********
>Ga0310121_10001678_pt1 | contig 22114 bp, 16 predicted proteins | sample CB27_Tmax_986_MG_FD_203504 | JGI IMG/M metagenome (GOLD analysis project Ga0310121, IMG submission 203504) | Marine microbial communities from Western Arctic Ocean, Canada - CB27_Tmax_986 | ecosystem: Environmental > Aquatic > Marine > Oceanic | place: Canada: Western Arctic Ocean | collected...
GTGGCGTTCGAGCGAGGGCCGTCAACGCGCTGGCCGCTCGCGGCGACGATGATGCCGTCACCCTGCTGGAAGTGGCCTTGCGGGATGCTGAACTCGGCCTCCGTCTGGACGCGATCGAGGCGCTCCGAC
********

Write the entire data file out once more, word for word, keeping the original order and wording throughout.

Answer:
>Ga0310121_10001678_pt1 | contig 22114 bp, 16 predicted proteins | sample CB27_Tmax_986_MG_FD_203504 | JGI IMG/M metagenome (GOLD analysis project Ga0310121, IMG submission 203504) | Marine microbial communities from Western Arctic Ocean, Canada - CB27_Tmax_986 | ecosystem: Environmental > Aquatic > Marine > Oceanic | place: Canada: Western Arctic Ocean | collected...
GTGGCGTTCGAGCGAGGGCCGTCAACGCGCTGGCCGCTCGCGGCGACGATGATGCCGTCACCCTGCTGGAAGTGGCCTTGCGGGATGCTGAACTCGGCCTCCGTCTGGACGCGATCGAGGCGCTCCGAC